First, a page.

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Lipoatrophy in Patients with Multiple Sclerosis on Glatiramer Acetate

Published online by Cambridge University Press:  02 December 2014

Catherine M. Edgar
Affiliation:
MS Clinic, Kingston General Hospital and Department of Medicine, Queen’s University, Kingston, Ontario, Canada
Donald G. Brunet
Affiliation:
MS Clinic, Kingston General Hospital and Department of Medicine, Queen’s University, Kingston, Ontario, Canada
Paul Fenton
Affiliation:
Department of Radiology, Kingston General Hospital and Queen’s University, Kingston, Ontario, Canada
E. Vee McBride
Affiliation:
MS Clinic, Kingston General Hospital and Department of Medicine, Queen’s University, Kingston, Ontario, Canada
Peter Green
Affiliation:
Department of Dermatology, University of Ottawa, Ontario, Canada
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Abstract

Background:

Patients with relapsing remitting multiple sclerosis on the disease modifying therapy of glatiramer acetate may be experiencing an adverse reaction of lipoatrophy at the sites of their subcutaneous injections. The purpose of this study was to complete a full examination of the injection site areas for users of glatiramer acetate, and to examine the relationship between lipoatrophy and patient characteristics.

Methods:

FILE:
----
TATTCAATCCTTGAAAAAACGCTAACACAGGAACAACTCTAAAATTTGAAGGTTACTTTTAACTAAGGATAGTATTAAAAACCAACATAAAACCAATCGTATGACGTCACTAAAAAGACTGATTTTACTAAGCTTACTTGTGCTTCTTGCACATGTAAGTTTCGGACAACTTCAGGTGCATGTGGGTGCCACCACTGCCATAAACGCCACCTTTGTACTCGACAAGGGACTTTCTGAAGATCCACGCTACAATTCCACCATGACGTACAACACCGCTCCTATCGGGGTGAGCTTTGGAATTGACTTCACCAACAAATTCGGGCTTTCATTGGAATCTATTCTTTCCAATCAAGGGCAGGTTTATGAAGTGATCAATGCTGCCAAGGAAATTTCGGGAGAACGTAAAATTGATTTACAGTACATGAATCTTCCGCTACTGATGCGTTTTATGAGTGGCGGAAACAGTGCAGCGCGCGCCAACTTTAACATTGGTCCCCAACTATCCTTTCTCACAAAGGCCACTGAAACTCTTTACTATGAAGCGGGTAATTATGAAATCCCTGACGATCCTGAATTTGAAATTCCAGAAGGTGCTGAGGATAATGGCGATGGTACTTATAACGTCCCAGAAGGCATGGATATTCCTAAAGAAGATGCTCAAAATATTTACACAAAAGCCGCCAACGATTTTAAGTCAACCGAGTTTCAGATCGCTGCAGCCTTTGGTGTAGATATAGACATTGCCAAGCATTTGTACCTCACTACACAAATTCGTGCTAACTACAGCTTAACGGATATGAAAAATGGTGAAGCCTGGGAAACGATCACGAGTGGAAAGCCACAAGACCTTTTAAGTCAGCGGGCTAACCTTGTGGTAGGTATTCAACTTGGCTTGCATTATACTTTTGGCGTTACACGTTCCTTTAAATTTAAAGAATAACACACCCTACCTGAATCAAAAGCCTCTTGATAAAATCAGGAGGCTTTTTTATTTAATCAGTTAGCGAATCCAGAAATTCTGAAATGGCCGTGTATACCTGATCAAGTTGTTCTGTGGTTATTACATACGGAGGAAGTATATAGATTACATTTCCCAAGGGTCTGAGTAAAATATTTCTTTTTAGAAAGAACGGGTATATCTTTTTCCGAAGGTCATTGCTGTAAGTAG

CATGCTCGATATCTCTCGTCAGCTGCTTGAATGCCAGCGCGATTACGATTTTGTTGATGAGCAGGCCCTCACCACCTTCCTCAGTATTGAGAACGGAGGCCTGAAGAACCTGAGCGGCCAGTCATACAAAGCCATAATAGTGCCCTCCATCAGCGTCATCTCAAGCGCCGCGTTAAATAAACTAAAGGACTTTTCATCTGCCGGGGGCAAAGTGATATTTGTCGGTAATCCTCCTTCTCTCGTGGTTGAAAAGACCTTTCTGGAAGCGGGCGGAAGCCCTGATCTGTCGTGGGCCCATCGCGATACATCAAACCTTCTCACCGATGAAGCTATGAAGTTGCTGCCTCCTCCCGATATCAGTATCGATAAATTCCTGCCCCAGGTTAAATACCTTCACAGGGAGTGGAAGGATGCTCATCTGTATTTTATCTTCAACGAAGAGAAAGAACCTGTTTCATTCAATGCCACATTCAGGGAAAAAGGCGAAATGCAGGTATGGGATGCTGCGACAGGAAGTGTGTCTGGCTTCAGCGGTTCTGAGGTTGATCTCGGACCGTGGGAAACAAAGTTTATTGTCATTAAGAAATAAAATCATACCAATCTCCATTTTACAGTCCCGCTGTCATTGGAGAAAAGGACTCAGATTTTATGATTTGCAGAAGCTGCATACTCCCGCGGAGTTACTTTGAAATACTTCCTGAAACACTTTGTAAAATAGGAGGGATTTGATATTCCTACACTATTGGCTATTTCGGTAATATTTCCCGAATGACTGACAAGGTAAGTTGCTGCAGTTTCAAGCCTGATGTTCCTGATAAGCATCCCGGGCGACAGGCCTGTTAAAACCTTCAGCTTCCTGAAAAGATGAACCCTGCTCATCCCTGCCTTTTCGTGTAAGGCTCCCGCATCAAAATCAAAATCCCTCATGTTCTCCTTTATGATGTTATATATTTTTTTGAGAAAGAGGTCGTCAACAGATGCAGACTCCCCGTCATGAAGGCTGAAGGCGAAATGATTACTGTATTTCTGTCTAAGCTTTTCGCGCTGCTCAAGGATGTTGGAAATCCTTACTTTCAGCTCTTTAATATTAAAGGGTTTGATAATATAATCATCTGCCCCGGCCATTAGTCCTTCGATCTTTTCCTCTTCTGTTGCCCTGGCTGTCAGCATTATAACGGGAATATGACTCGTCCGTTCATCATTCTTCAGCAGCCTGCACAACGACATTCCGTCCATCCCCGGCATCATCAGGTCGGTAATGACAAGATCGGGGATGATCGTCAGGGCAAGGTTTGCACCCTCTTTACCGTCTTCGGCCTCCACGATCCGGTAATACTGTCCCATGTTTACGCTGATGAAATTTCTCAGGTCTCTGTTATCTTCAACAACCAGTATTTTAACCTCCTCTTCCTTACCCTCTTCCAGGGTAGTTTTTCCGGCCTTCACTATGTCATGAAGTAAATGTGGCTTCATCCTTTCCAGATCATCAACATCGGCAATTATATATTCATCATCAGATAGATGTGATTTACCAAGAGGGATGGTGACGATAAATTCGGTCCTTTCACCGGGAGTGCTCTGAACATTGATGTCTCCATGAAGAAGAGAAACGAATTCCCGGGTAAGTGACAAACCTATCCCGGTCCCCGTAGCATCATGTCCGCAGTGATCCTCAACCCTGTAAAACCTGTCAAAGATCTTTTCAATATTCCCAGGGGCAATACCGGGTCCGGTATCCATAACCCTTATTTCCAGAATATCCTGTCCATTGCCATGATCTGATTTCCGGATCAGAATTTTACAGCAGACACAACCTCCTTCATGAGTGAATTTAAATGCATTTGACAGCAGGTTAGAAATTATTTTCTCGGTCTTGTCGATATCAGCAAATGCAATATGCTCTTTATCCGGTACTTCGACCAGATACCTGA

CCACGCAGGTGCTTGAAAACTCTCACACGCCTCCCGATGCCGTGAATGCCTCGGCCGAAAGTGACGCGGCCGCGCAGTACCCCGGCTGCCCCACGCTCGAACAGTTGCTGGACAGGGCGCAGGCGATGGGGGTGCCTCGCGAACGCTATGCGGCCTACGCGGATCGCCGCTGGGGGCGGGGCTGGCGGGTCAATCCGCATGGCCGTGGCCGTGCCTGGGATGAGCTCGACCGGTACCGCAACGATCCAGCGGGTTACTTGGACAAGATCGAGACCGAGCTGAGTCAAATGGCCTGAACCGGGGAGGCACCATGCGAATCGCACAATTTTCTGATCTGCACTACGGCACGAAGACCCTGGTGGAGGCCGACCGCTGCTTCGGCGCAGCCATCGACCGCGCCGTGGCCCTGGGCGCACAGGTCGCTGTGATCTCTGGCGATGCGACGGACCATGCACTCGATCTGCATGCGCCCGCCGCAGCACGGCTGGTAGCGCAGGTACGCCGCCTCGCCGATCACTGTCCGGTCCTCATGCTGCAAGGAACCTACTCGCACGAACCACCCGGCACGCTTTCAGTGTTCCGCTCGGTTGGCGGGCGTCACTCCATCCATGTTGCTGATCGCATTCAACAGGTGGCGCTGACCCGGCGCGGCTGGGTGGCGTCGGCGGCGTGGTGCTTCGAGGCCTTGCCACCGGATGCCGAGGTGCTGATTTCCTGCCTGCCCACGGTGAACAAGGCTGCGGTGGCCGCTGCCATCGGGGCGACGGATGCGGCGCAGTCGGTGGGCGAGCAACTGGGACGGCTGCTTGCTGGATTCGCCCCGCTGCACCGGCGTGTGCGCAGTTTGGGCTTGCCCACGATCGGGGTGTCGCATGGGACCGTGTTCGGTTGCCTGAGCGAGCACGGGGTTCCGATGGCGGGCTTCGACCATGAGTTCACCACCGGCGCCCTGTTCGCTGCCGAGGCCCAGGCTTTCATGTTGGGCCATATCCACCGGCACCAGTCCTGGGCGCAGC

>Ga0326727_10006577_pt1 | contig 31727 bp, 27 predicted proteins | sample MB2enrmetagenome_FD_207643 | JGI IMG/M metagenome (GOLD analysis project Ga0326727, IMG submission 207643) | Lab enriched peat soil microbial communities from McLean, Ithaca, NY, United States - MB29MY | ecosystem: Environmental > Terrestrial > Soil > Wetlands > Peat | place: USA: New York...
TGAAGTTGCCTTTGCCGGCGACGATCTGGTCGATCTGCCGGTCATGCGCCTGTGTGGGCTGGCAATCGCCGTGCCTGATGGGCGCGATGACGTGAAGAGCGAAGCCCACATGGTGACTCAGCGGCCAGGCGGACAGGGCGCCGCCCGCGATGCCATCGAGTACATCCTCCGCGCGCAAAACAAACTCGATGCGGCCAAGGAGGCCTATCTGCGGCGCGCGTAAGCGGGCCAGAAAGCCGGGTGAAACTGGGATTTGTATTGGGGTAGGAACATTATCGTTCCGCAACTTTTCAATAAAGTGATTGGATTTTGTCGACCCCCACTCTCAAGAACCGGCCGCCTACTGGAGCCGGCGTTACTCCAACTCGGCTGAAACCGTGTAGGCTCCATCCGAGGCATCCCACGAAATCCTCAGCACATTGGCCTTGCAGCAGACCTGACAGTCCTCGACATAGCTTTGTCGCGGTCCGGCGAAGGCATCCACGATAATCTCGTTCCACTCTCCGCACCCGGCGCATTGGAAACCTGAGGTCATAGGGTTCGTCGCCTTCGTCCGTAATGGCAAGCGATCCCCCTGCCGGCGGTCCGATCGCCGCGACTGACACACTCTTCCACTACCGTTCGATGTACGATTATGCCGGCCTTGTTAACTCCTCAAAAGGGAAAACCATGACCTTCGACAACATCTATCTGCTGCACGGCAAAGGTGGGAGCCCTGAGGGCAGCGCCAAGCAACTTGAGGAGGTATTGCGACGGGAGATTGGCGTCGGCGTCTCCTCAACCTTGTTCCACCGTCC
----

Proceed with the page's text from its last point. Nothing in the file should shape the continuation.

Glatiramer acetate users were identified by means of chart review. Over six months, during regular clinic appointments, assessment included a full examination of injection site areas including visual inspection and manual palpation. Additional patient and clinical characteristics were obtained by means of chart review and patient questioning.

Results:

Seventy-six patients had been or were current users of glatiramer acetate. Of these, 34 (45%) had evidence of lipoatrophy in at least one injection site area. All were female, and five had severe, nine had moderate and 20 had mild lipoatrophy. In some cases, lipoatrophy occurred within months of therapy initiation. Case reviews are included for five of the 34 patients, along with photographs of the lipoatrophy, a magnetic resonance image and comments on skin biopsies.

Conclusion:

Prevalence of lipoatrophy was much higher than expected. Possible reasons for this adverse reaction are explored and suggested treatment recommendations are reviewed. Lipoatrophy can be very disfiguring and is thought to be permanent, and the psychological impact can be significant. It is, therefore, important that patients be aware of the possibility of lipoatrophy, be able to identify it and discontinue injecting in areas where it is identified.

Type
Research Article
Copyright
Copyright © The Canadian Journal of Neurological 2004

References

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